SunPy is a free and open-source software library for solar physics based on Python.

SunPy is a community-developed free and open-source software package for solar physics. SunPy is meant to be a free alternative to the SolarSoft data analysis environment which is based on the IDL scientific programming language sold by Exelis. Though SolarSoft is open-source, IDL is not and can be prohibitively expensive. The aim of the SunPy project is to provide the software tools necessary so that anyone can analyze solar data. SunPy is written using the Python programming language and is build upon the scientific Python environment which includes the core packages NumPy, SciPy. The development of SunPy is associated with that of Astropy. SunPy was founded on March 28, 2011 by a small group of scientists and developers at the NASA Goddard Space Flight Center. Thanks to the generous support of the ESA Summer of Code and the Google Summer of Code as well as contributors from around the world, SunPy is now a global project and is not associated with any individual institution.

SunPy is a living code base with many contributors. Anyone can and is welcome to get involved.

SunPy (the project) is run by the SunPy organization. This organization was founded and defined by this document. Its primary goal is to facilitate and promote the use and development of a community-led, free and open-source solar data-analysis software based on the scientific Python environment. The organization consists of a lead developer, a board of directors, and the developer community. The purpose of the board is to lead the overal structure and direction of SunPy while the lead developer works with the developer community to implement it.

The SunPy board is composed of the following members (in alphabetical order)

  • Monica Bobra
  • Steven Christe (chair)
  • Russell Hewett
  • Jack Ireland
  • Stuart Mumford
  • Juan Carlos Martínez Oliveros
  • David Perez-Suarez (vice-chair)
  • Kevin Reardon
  • Sabrina Savage
  • Albert Shih
The SunPy Lead Developer is
  • Stuart Mumford
Members of the development community are too numerous to list here but a list of anyone who contributed code to SunPy is available on Github. Anyone is welcome to participate in the SunPy organization.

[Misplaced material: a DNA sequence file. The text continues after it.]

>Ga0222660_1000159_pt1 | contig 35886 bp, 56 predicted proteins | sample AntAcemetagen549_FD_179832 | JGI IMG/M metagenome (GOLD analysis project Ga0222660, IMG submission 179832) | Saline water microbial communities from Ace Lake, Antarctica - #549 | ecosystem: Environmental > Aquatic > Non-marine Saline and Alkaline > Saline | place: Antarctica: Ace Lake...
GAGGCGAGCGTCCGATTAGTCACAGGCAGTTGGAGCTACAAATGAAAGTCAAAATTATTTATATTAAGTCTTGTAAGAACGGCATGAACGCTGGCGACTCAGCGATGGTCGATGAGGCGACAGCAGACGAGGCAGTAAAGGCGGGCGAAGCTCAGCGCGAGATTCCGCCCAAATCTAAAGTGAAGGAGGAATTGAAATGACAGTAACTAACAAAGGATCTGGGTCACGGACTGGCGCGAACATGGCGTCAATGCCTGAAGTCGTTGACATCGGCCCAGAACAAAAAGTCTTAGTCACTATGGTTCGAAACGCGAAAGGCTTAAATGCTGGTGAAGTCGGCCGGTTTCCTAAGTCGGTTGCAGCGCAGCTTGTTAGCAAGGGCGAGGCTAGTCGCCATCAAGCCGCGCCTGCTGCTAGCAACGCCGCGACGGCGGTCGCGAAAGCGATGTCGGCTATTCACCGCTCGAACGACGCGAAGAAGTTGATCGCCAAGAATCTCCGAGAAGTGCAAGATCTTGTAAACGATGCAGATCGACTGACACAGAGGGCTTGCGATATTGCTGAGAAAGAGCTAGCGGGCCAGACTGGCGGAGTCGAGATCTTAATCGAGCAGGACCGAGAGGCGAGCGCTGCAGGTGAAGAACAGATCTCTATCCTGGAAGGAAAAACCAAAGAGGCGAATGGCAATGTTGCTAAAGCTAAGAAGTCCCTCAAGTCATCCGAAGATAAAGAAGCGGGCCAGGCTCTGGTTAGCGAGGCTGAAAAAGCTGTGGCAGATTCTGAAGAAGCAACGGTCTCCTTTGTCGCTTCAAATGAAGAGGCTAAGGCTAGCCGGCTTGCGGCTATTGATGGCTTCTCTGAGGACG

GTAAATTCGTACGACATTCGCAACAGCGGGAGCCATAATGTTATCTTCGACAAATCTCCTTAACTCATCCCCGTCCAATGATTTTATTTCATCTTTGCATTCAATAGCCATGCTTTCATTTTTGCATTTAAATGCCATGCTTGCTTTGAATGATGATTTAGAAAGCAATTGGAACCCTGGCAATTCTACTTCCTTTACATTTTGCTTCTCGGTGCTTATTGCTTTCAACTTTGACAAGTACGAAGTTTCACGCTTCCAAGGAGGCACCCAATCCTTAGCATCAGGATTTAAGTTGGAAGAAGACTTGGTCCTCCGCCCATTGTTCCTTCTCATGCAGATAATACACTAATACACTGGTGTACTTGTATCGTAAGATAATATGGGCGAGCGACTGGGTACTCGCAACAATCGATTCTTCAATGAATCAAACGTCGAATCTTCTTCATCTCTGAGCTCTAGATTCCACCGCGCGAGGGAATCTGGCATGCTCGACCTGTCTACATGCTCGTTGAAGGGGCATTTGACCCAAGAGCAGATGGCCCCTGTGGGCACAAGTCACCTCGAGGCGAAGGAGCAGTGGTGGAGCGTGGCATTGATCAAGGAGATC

SunPy is an alternative to the popular SolarSoft analysis environment

The IDL-based SolarSoft analysis environment is a mature and rich code base to do Solar physics. Unfortunately not every person or institution have the capital necessary to fund a yearly IDL license. With the rise of scientific computing in Python new tools are now available to make developing the basics of a solar data analysis environment straightforward.

Stay up to date on the development of SunPy and interact with the community with these helpful resources.

Anyone can and is welcome to get involved. Many methods of interactions are provide and please refer to our Code of Conduct.

We are looking forward to meeting you!

The SunPy community has presentated their work in various workshops over the years. Most of them include talks about the core of the SunPy library, the organsation and its goals. Some of these talks from workshops such as Python in Astronomy (2016) and Scipy (2013) are listed below.

SunPy Presentation, Python for Solar Physics

EuroSciPy 2014 by Stuart Mumford

PyAstro 16 by Steven Christie

SunPy SciPy 2013 Presentation

Poster Presentations

The community has done many poster presentations and some are hosted on SunPy Presentations

If you have used SunPy in your scientific work we would appreciate it if you would acknowledge it.

The continued growth and development of SunPy is dependent on the community being aware of the use SunPy. If you use SunPy, we therefore ask that you acknowledge SunPy appropriately in a publication or presentation (poster or talk).

  • For a publication, we recommend the following line be added to the conclusion or acknowledgements

    This research has made use of SunPy, an open-source and free community-developed solar data analysis package written in Python (citation).

    where the citation is to the SunPy v0.5 paper / arXiv (open access) (Bib reference) If the journal allows please also include a link to sunpy.org. If you have the time please email us to let us know about your paper as we maintain a public list of papers on Zotero.
  • For a poster, talks, or project websites, please include the Sunpy logo on the title, conclusion slide, or about page. For websites please link the image to sunpy.org.
    Other versions of the logo are available in the sunpy-logo repository.
Thank you, in advance, for your support.

Part of SunPy has been developed with help from the Google and ESA Summer of Code programs.

Part of the development of SunPy has been generously supported by the Google Summer of Code (GSOC) as well as the European Space Agency Summer of Code in Space (SOCIS). Both of these programs have funded several students to work on SunPy for a few months (usually during the summer).

SunPy would like to thank both of these programs for their support.

SunPy is fiscally sponsored by NumFOCUS

If you like SunPy and want to support our goal that is to facilitate and promote the use and development of a community-led, free and open-source solar data-analysis software based on the scientific Python environment, consider making a donation to our project.

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